Transcription is the process of writing down what is said in an audio recording. It seems like a simple secretarial skill, whose main requirement is an ability to spell.
That is until you try it.
When you do, you find that ‘writing down’ is not the main issue. Before you get there you have the ‘what is said’ part. Even in a clear recording, that can be surprisingly difficult.
Getting the overall meaning of the conversation is easy, but transcription requires rendering each individual word and phrase. Even in clear speech, that is far harder, taking an amazing amount of checking and re-checking. And the chance of missing errors is very high.
It’s a bit like proof-reading, but worse
Ever read a book and discovered a typo? Ever thought about how many times that page has been checked and double checked and triple checked by how many people? Mistakes are easy to miss in print, and far more so in speech.
So have respect for people who work as transcriptionists!
Transcribing indistinct audio is way harder
When we start dealing with indistinct recordings, things get far harder. It takes many many hours of careful, patient listening, checking and re-checking to get even a basic transcript.
And then comes the really important issue – how can you (or anyone) know your transcript is right?
This is where the law makes its big mistake, by developing its process on the basis common knowledge.
Common knowledge suggests that to check a transcript, you follow the written version against the audio – and note down any mistakes.
Seems simple – until you try it
Indistinct audio goes past your ears very fast – much faster than you can read a transcript (especially the kind of transcript typically produced by police). And covert recordings are often very lengthy, hours or even days of material.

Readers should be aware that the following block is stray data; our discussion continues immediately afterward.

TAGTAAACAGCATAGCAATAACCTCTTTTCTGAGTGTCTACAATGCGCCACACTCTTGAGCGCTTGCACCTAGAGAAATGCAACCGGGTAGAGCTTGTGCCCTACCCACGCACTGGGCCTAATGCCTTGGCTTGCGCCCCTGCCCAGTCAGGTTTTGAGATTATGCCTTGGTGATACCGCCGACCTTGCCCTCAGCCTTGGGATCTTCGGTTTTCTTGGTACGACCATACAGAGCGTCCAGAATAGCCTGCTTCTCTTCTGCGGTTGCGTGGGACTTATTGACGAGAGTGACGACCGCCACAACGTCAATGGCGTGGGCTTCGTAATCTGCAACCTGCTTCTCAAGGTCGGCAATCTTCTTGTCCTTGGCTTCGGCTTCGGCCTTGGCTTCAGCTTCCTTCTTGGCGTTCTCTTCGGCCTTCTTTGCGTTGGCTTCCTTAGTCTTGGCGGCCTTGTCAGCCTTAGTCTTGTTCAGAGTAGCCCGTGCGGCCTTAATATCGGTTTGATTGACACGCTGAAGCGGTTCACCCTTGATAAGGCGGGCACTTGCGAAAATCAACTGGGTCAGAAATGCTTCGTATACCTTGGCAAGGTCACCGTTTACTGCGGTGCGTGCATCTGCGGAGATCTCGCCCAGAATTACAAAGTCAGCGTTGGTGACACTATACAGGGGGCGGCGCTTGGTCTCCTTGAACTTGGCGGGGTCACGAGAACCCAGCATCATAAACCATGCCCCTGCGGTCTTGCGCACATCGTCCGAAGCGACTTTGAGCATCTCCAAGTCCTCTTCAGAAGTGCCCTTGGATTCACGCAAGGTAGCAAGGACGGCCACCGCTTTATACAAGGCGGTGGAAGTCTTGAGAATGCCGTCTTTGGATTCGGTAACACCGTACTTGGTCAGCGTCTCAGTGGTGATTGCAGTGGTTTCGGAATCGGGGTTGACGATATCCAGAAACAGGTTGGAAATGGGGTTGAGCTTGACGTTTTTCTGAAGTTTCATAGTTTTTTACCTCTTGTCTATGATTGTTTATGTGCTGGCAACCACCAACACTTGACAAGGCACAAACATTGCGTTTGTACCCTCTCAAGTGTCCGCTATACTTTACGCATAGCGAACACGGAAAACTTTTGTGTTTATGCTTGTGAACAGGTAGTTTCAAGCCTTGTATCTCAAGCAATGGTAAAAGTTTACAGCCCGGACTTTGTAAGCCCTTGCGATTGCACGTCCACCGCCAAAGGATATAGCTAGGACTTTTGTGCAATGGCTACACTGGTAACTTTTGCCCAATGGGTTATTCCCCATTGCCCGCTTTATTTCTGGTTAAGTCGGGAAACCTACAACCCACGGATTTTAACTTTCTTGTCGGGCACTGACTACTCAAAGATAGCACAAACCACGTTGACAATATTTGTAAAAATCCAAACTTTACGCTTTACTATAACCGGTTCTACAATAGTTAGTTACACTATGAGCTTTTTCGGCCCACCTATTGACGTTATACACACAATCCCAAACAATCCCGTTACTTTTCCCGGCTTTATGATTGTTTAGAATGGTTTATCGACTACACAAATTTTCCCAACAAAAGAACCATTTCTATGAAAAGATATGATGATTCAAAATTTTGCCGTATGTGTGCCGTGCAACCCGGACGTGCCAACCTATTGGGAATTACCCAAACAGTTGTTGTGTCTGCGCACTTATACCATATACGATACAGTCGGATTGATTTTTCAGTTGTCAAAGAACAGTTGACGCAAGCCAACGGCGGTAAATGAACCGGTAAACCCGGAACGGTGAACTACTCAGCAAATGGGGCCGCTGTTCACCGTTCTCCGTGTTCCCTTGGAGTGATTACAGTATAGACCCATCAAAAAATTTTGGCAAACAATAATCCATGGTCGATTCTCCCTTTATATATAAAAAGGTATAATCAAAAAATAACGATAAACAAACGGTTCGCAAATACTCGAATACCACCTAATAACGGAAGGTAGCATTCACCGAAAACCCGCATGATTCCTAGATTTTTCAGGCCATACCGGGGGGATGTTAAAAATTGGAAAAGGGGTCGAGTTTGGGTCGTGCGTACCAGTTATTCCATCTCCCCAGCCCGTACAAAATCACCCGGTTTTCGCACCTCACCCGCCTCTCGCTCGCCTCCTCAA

Following the written version means constant rewinding, trying to find your place. It’s not just tedious. Poor quality audio is very unpleasant to listen to. It is like listening to an off-station radio, till your ears are assaulted by sudden loud clicks, whines and whistles.
Hardly surprising if some lawyers are willing to outsource this task to the jury, right?
But there is a worse problem. Even if lawyers take on the responsibility of checking their opponents’ transcripts – there is still the huge issue of priming.
The demonstrations on the main part of this site show how a transcript can influence perception without you realising it.
And once you feel you have heard words ‘with your own ears’, it is remarkably difficult to un-hear those words, even when you know intellectually that they might be wrong.
I’ve had more than one barrister dispute my evidence that a transcript is inaccurate – when my evidence favours their client! That’s how compelling the effect of a transcript can be.
So what’s the solution?
Finding a solution is a matter for discussion in individual scenarios. But even once it is found, understanding and implementing it requires unlearning by law and law enforcement of ideas which, though still unfortunately accepted as part of ‘common knowledge’, have been shown by phonetic science to be false.
The main part of the site gives some useful examples and experiences. This section adds a few additional topics.
Copyright (c) Helen Fraser (2016) Forensic Phonetics Australia